Here are some of the top free educational sites for elementary.  There are so many great resources out there, and so many websites have that one amazing resource that just hits that one standard perfectly.  I’ve focused here on websites you can let your students roam free on because the entire site is filled with educational gems!

Here are some of the top free educational sites for elementary.  There are so many great resources out there, and so many websites have that one amazing resource that just hits that one standard perfectly.  I’ve focused here on websites you can let your students roam free on because the entire site is filled with educational gems!


https://www.khanacademy.org/

Incredibly helpful, straightforward, standards-aligned videos, practice exercises and articles.  Topics for K-6 include math along with reading & language arts.  You can even assign work and track student progress with a teacher account.


https://code.org/learn 

Your students will learn to code with challenges and games conveniently leveled for pre-readers, grades 2-5 and grades 6-8.  Clicking on an activity will show you what standards it supports, whether it can be completed by students independently, what technology is needed, languages it is offered in and how long it will generally take to complete.


https://www.arcademics.com/  

This is a hub for educational games, and every single game here is truly educational.   Language arts skills such as grammar, spelling and typing and a wide variety of math topics.  If you want your students engaged while building fact fluency, this is where you send them.


https://www.sheppardsoftware.com/ 

Another place where educational games dominate.  In addition to math and language arts, this website also includes a variety of science and social studies games.


https://www.typing.com/

With an ever-increasing focus on technology in our world, typing is a crucial skill.  Younger students will develop their fine motor skills and familiarity with the keyboard, while older students can improve their typing speed.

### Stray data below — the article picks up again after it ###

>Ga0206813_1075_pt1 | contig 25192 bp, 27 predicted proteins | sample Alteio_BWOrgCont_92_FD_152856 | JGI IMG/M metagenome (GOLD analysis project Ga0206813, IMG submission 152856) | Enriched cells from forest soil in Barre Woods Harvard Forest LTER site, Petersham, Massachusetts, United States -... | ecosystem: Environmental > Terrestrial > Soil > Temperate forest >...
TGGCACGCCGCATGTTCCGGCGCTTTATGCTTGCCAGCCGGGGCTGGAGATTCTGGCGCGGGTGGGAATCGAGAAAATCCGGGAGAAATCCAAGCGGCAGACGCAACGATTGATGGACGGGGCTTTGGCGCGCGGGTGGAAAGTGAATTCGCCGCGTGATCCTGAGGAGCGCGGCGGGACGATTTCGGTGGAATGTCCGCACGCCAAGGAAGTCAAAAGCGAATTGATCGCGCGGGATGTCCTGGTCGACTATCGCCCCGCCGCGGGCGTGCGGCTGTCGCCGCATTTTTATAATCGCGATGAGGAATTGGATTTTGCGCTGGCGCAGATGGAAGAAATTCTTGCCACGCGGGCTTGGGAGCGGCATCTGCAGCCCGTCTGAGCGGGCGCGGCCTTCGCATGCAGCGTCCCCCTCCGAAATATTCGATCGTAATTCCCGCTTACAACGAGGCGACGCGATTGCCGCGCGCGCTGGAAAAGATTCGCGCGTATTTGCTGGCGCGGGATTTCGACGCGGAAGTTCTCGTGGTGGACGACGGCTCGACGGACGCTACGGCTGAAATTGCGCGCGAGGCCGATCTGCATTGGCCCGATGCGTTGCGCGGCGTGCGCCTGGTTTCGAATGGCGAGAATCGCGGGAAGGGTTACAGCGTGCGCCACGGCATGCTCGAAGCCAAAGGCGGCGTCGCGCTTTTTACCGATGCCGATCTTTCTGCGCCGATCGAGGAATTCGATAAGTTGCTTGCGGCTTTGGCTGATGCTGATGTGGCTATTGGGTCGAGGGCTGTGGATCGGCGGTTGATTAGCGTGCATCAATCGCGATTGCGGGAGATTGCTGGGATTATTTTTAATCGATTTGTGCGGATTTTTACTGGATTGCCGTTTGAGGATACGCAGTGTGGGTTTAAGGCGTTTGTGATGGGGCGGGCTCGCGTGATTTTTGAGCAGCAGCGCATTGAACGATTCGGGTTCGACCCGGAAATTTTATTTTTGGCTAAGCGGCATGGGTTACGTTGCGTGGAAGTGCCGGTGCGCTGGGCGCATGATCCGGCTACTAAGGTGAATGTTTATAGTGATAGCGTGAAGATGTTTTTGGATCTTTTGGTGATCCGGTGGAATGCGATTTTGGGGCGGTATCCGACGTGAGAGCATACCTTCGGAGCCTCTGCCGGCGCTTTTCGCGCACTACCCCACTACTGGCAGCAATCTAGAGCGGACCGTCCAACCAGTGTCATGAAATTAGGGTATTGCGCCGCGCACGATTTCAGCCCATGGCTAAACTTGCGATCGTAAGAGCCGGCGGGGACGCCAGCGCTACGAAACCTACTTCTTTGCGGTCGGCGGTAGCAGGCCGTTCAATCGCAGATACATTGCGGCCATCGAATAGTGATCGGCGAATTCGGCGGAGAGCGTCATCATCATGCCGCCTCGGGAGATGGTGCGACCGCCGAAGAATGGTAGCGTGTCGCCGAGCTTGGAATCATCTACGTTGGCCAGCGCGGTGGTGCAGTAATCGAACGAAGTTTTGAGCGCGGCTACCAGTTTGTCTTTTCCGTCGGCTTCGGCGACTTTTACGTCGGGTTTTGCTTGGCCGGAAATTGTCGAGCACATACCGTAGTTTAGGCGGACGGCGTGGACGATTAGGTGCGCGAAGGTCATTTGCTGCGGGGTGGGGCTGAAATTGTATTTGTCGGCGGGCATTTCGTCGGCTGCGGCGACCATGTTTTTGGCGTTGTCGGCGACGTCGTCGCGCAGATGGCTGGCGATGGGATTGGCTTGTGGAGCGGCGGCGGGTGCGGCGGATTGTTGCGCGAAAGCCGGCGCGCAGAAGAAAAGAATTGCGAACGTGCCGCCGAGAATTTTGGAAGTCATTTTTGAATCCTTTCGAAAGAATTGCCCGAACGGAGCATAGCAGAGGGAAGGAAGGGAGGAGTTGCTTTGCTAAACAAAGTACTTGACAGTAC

https://wonderopolis.org/

This website is dedicated to answering all those wonderings kids have.  It’s a great place to stoke your student’s curiosity and let them see that there are answers out there.


https://kids.nationalgeographic.com/

There are great educational videos, photographs, quizzes and even suggestions for fun science experiments.  This is also a great place for your young readers to do their own research when writing about nonfiction topics.  Disclaimer: there are also some silly games and loosely educational personality quizzes.


https://www.storylineonline.net/ 

Your students can watch stories read aloud by various actors.  The stories are from a variety of genres and have suggested grade levels K-4th.  They are also starting to add some titles read in Spanish, and even have one read with an ASL interpreter.


https://www.prodigygame.com/ 

An adaptive, standards aligned math skills game, built into an immersive video game world kids love.  Students battle monsters with spells cast by correctly answering math questions.  The game will level, assess and continually challenge your students all by itself, or you can create a class and assign your own questions to match what you are studying.  Disclaimer: There is avatar customization and students can "meet" other avatars in-world then run around aimlessly together, so you'll have to enforce that your students should be in battles at all times.


https://www.sketchup.com/

Let your students build their engineering skills by experimenting with 3D modeling software.  They can use the basic free software designed for personal use, or SketchUp for Primary and Secondary program is free with a G Suite or Microsoft education account.


Pin this blog post to get back to later:

Here are some of the top free educational sites for elementary.  There are so many great resources out there, and so many websites have that one amazing resource that just hits that one standard perfectly.  I’ve focused here on websites you can let your students roam free on because the entire site is filled with educational gems!


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Tips and Tricks for Teaching Virtually